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November Discount Launch 2022 – Top
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NPI – Frontegg – Security – (partner)
announcement - icon User management is very complex, when implemented properly. No surprise here.

Not having to roll all of that out manually, but instead integrating a mature, fully-fledged solution - yeah, that makes a lot of sense.
That's basically what Frontegg is - User Management for your application. It's focused on making your app scalable, secure and enjoyable for your users.
From signup to authentication, it supports simple scenarios all the way to complex and custom application logic.

Have a look:

>> Elegant User Management, Tailor-made for B2B SaaS

Expanded Audience – Frontegg – Security (partner)
announcement - icon User management is very complex, when implemented properly. No surprise here.

Not having to roll all of that out manually, but instead integrating a mature, fully-fledged solution - yeah, that makes a lot of sense.
That's basically what Frontegg is - User Management for your application. It's focused on making your app scalable, secure and enjoyable for your users.
From signup to authentication, it supports simple scenarios all the way to complex and custom application logic.

Have a look:

>> Elegant User Management, Tailor-made for B2B SaaS

1. Overview

In this tutorial, we're going to take a look at how we can disable Spring Security for a given profile.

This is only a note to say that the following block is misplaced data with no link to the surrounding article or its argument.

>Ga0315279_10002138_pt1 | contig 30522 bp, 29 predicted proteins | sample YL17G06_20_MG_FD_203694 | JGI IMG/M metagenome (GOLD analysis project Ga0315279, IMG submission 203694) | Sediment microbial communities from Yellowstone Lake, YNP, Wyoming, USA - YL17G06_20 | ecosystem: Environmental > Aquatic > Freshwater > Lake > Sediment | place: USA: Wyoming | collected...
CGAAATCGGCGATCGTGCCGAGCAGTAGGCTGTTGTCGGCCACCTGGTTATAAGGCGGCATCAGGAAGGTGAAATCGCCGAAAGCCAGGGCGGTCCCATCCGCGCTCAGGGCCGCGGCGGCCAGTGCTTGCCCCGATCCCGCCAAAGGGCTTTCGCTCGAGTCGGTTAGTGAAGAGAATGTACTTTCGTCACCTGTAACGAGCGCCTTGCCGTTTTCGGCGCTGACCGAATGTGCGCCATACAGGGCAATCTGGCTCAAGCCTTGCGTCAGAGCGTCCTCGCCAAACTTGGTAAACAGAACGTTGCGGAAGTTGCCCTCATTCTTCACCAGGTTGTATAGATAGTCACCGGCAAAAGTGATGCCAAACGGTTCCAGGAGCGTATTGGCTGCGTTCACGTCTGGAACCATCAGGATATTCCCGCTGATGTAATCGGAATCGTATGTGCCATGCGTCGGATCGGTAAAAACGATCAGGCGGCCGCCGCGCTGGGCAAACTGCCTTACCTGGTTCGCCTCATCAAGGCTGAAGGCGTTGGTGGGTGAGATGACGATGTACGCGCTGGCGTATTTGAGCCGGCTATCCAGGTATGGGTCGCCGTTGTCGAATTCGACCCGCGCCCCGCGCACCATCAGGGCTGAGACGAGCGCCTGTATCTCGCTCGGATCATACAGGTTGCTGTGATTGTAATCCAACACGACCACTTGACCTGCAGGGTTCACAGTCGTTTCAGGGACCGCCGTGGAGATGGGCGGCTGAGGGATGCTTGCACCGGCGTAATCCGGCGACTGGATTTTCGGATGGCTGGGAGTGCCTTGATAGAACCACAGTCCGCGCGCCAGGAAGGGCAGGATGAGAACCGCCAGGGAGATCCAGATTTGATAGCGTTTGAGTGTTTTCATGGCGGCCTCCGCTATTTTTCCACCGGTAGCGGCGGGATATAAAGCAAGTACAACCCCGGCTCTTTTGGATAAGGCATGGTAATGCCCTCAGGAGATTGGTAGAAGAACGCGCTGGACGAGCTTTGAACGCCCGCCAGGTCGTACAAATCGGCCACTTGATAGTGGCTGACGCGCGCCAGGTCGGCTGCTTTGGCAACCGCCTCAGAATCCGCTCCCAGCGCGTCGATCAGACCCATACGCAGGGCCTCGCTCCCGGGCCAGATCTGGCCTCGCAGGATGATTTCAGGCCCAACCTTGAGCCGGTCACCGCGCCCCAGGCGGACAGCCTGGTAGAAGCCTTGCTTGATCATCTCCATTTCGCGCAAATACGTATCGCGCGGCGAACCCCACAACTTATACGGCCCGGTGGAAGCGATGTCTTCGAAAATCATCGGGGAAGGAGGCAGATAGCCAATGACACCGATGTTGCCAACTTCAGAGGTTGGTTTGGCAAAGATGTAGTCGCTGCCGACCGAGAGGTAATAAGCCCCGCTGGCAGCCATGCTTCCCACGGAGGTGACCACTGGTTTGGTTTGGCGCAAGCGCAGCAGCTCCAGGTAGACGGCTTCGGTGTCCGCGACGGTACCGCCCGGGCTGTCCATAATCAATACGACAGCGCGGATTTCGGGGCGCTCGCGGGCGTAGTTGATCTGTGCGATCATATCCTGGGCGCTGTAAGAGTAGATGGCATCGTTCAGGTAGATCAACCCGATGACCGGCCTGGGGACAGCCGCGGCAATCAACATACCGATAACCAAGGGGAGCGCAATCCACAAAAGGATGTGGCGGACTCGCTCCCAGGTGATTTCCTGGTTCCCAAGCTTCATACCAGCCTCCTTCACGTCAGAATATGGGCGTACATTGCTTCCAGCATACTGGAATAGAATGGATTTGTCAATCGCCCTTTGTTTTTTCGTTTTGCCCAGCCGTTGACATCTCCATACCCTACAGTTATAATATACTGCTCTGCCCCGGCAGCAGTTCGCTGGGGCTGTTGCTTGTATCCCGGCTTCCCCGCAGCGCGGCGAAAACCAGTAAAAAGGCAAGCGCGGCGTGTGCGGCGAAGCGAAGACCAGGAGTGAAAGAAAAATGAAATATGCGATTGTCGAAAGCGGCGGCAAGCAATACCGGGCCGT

2. Configuration

First of all, let's define a security configuration that simply allows all requests.

We can achieve this by registering a WebSecurityCustomizer bean and ignoring requests for all paths:

@Configuration
public class ApplicationNoSecurity {

    @Bean
    public WebSecurityCustomizer webSecurityCustomizer() {
        return (web) -> web.ignoring()
            .antMatchers("/**");
    }
}

Remember that this shuts off not only authentication but also any security protections like XSS.

3. Specify Profile

Now we want to activate this configuration only for a given profile.

Let's assume we have a unit test suite where we don't want security. If this test suite runs with a profile named “test”, we can simply annotate our configuration with @Profile:

@Configuration
@Profile("test")
public class ApplicationNoSecurity {

    @Bean
    public WebSecurityCustomizer webSecurityCustomizer() {
        return (web) -> web.ignoring()
            .antMatchers("/**");
    }
}

Consequently, our test environment will differ, which we may not want. Alternatively, we can leave security on and use Spring Security's test support.

4. Conclusion

In this tutorial, we illustrated how to disable Spring Security for a specific profile.

As always, the complete source code is available over on GitHub.

November Discount Launch 2022 – Bottom
We’re finally running a Black Friday launch. All Courses are 30% off until next Friday:

>> GET ACCESS NOW

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